blance of humanity left in them. Early in her career, in the progress of her first removal, heroine must meet with the hero—all perfection, of course, and only prevented from paying his addresses to her by some excess of refinement. Wherever she goes somebody falls in love with her, and she receives repeated offers of marriage, which she always refers wholly to her father, exceedingly angry that he should not be first applied to. Often carried away by the anti-hero, but rescued either by her father or the hero. Often reduced to support herself and her father by her talents, and work for her bread; continually cheated and defrauded of her hire; worn down to a skeleton, and now and then starved to death. At last, hunted out of civilized society, denied the poor shelter of the humblest cottage, they are compelled to retreat into Kamschatka, where the poor father, quite worn down, finding his end approaching, throws himself on the ground, and, alter four or five hours of tender advice and parental admonition to his miserable child, expires in a fine burst of literary enthusiasm, intermingled with invectives against holders of tithes. Heroine inconsolable for some time, but afterwards crawls back towards her former country, having at least twenty narrow escapes of falling into the hands of anti-hero; and at last, in the very nick of time, turning a corner to avoid him, runs into the arms of the hero himself who, having just shaken off the scruples which fettered him before, was at the very moment setting off in pursuit of her. The tenderest and completest éclaircissement takes place, and they are happily united. Throughout the whole work heroine to be in the most elegant society, and living in high style. The name of the work not to be Emma, but of same sort as Sense and Sensibility and Pride and Prejudice.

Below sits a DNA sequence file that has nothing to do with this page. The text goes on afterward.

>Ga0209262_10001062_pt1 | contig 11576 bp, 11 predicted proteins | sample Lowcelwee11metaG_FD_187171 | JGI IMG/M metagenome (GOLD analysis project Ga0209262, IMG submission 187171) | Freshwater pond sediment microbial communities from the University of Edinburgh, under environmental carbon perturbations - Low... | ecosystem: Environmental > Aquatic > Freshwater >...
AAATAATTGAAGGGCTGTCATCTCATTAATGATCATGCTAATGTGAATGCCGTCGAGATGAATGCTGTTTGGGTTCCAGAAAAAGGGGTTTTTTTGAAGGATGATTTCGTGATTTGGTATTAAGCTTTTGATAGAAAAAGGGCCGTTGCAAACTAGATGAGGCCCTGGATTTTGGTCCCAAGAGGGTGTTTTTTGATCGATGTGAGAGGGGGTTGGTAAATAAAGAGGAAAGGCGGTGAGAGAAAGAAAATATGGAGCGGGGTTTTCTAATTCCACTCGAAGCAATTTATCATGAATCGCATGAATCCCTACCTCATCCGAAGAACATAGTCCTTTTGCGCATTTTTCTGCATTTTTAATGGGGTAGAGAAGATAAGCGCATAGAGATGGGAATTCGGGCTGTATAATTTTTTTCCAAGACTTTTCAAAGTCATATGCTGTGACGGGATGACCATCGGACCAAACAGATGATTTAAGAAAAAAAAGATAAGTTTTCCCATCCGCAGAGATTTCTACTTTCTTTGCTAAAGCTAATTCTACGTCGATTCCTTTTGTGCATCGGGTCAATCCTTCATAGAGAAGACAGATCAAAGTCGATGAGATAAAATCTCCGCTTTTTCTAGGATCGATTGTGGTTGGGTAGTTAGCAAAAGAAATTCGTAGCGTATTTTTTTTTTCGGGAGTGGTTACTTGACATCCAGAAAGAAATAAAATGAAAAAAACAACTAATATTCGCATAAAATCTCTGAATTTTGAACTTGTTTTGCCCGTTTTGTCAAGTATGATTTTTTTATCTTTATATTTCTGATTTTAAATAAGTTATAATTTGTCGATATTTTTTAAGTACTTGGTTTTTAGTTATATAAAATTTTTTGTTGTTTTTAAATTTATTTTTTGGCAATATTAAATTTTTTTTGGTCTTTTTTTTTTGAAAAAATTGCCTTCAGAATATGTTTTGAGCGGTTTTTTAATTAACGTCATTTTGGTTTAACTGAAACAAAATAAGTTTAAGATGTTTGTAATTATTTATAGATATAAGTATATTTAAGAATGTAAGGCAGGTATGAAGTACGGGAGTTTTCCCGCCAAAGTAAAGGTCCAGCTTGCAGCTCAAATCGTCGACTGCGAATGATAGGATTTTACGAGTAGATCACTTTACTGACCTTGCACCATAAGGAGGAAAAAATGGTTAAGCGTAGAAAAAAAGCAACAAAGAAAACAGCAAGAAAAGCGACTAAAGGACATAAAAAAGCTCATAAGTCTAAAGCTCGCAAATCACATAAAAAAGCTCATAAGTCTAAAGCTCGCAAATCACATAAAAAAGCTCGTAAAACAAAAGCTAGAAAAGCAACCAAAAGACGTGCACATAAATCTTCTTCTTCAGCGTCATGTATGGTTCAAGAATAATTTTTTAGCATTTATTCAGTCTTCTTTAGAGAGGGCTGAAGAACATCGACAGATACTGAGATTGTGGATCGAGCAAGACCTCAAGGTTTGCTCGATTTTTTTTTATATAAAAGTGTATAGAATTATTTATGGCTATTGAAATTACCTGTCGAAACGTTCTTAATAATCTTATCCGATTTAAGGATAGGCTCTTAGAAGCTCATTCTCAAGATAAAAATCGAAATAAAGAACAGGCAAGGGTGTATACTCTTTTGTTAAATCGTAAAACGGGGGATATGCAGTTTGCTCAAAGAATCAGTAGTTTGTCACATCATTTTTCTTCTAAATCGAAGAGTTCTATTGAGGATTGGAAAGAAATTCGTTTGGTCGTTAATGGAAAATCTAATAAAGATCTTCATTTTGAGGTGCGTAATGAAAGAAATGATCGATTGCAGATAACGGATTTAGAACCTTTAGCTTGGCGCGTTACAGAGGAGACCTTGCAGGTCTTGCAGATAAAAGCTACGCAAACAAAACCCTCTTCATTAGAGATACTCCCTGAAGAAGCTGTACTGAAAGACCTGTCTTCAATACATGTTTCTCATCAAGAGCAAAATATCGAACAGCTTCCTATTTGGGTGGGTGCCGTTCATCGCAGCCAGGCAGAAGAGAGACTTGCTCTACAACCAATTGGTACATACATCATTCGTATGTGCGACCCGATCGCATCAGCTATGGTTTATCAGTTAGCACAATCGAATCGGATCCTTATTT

- Fanny Knight.
- Mrs. Pearse of Chilton Lodge.
- Fanny Knight.
- Mrs. Craven.
- Mr. H. Sanford.